8. Determination of the neutron spectra in the treatment room of a linear accelerator for radiotherapy

    International Nuclear Information System (INIS)

    Vega C, H.R.; Barquero, R.; Mendez, R.; Iniguez, M.P.

    2003-01-01

    By means of a series of measures and Monte Carlo calculations the dosimetric characteristics of the photoneutrons have been determined that take place in volume to a linear accelerator of radiotherapy of 18 MV, LINAC, mark Siemens Mevatron model. The measures were carried out with thermoluminescent dosemeters TLD 600 and TLD 700 that were naked exposed and confined with cover of Cd and Sn, inside a sphere of paraffin and inside spheres Bonner. (Author)

  9. Hippocampal-Sparing Whole-Brain Radiotherapy: A 'How-To' Technique Using Helical Tomotherapy and Linear Accelerator-Based Intensity-Modulated Radiotherapy

    International Nuclear Information System (INIS)

    Gondi, Vinai; Tolakanahalli, Ranjini; Mehta, Minesh P.; Tewatia, Dinesh; Rowley, Howard; Kuo, John S.; Khuntia, Deepak; Tome, Wolfgang A.

    2010-01-01

    Purpose: Sparing the hippocampus during cranial irradiation poses important technical challenges with respect to contouring and treatment planning. Herein we report our preliminary experience with whole-brain radiotherapy using hippocampal sparing for patients with brain metastases. Methods and Materials: Five anonymous patients previously treated with whole-brain radiotherapy with hippocampal sparing were reviewed. The hippocampus was contoured, and hippocampal avoidance regions were created using a 5-mm volumetric expansion around the hippocampus. Helical tomotherapy and linear accelerator (LINAC)-based intensity-modulated radiotherapy (IMRT) treatment plans were generated for a prescription dose of 30 Gy in 10 fractions. Results: On average, the hippocampal avoidance volume was 3.3 cm 3 , occupying 2.1% of the whole-brain planned target volume. Helical tomotherapy spared the hippocampus, with a median dose of 5.5 Gy and maximum dose of 12.8 Gy. LINAC-based IMRT spared the hippocampus, with a median dose of 7.8 Gy and maximum dose of 15.3 Gy. On a per-fraction basis, mean dose to the hippocampus (normalized to 2-Gy fractions) was reduced by 87% to 0.49 Gy 2 using helical tomotherapy and by 81% to 0.73 Gy 2 using LINAC-based IMRT. Target coverage and homogeneity was acceptable with both IMRT modalities, with differences largely attributed to more rapid dose fall-off with helical tomotherapy. Conclusion: Modern IMRT techniques allow for sparing of the hippocampus with acceptable target coverage and homogeneity. Based on compelling preclinical evidence, a Phase II cooperative group trial has been developed to test the postulated neurocognitive benefit.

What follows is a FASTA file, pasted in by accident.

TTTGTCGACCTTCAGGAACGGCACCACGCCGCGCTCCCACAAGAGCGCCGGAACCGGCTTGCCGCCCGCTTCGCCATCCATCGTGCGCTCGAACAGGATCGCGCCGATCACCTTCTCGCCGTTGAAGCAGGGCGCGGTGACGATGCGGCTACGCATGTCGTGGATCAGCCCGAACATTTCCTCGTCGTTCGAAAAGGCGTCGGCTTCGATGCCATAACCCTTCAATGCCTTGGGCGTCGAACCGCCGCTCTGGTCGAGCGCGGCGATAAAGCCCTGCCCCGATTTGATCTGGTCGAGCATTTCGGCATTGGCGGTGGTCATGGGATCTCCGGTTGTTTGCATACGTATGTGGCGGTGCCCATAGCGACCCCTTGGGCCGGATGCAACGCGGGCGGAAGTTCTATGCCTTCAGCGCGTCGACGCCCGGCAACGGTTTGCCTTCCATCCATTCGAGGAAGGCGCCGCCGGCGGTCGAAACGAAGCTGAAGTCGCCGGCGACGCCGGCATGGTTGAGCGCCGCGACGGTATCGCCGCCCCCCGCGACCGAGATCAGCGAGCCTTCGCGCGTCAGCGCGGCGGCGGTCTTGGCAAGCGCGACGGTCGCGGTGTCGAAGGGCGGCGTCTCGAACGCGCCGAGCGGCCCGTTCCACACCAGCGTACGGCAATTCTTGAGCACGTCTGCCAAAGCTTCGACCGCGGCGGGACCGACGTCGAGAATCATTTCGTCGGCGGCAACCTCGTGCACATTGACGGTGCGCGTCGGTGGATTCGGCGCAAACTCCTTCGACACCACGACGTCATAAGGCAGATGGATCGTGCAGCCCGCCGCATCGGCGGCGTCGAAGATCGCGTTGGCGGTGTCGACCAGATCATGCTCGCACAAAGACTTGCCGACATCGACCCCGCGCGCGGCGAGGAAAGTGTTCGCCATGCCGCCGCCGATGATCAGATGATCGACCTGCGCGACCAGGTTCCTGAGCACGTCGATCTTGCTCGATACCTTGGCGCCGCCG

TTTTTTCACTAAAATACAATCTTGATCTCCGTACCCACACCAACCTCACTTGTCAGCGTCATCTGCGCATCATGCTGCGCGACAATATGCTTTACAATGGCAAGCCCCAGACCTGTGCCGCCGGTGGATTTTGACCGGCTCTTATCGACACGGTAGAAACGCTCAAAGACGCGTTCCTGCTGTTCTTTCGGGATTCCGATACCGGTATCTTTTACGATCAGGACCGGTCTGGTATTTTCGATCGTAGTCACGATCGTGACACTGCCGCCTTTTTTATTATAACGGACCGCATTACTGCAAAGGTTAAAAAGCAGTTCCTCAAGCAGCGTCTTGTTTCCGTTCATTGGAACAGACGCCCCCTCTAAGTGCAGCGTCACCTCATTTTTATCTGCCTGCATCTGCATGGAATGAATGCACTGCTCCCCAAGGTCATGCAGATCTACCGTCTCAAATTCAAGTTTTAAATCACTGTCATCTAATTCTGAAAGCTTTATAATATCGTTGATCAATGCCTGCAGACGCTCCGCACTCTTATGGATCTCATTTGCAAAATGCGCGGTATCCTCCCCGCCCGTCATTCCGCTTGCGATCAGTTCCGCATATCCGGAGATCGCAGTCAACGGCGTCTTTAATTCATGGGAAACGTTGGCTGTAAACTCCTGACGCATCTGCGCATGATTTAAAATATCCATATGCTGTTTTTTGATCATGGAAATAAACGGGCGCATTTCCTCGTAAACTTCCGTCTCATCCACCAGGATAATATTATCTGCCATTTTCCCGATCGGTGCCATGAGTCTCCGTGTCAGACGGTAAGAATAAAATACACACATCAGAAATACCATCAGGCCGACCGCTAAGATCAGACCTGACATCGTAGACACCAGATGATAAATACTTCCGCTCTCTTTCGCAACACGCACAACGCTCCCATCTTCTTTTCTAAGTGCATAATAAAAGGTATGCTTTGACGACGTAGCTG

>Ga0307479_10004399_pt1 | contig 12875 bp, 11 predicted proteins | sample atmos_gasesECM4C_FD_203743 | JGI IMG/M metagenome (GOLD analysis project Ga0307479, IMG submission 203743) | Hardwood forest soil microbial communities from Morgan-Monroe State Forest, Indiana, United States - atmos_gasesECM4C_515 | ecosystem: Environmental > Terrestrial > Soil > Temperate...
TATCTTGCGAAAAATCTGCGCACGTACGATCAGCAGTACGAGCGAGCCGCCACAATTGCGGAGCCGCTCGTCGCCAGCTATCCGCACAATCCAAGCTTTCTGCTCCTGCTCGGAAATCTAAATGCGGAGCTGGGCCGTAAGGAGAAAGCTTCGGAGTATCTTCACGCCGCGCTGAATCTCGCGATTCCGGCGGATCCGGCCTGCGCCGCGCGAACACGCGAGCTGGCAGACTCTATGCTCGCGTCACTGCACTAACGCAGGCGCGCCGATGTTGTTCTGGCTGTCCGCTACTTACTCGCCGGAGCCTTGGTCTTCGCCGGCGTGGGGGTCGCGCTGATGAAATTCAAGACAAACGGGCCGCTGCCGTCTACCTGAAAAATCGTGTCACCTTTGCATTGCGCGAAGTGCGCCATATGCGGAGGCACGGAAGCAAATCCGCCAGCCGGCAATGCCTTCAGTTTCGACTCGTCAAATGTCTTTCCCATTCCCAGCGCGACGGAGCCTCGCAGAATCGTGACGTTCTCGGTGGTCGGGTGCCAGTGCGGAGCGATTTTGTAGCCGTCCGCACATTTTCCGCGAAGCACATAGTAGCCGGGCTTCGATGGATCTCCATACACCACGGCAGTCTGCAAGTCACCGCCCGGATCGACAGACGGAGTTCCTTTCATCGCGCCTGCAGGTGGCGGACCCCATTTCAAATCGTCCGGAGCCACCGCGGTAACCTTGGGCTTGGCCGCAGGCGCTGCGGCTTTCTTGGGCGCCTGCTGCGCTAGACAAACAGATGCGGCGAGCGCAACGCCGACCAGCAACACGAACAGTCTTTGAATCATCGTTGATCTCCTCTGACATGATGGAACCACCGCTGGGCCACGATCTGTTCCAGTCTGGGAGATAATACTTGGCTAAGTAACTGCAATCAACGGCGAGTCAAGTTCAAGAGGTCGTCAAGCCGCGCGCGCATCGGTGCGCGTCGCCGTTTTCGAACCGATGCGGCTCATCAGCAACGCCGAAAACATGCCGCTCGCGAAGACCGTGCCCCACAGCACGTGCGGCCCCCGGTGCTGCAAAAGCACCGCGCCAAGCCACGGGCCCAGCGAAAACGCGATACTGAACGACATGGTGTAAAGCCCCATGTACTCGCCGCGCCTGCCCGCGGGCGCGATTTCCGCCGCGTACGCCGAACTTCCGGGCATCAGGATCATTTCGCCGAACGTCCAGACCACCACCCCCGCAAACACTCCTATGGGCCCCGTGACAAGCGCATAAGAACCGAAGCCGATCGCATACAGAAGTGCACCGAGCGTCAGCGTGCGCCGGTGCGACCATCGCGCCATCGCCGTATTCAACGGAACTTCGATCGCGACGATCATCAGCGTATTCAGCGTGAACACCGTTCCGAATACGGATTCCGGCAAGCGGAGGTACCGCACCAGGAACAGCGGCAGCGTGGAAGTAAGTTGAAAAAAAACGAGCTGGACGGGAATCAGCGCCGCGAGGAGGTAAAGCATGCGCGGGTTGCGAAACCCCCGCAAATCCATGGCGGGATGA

10. Hypofractionated Accelerated Radiotherapy Using Concomitant Intensity-Modulated Radiotherapy Boost Technique for Localized High-Risk Prostate Cancer: Acute Toxicity Results

    International Nuclear Information System (INIS)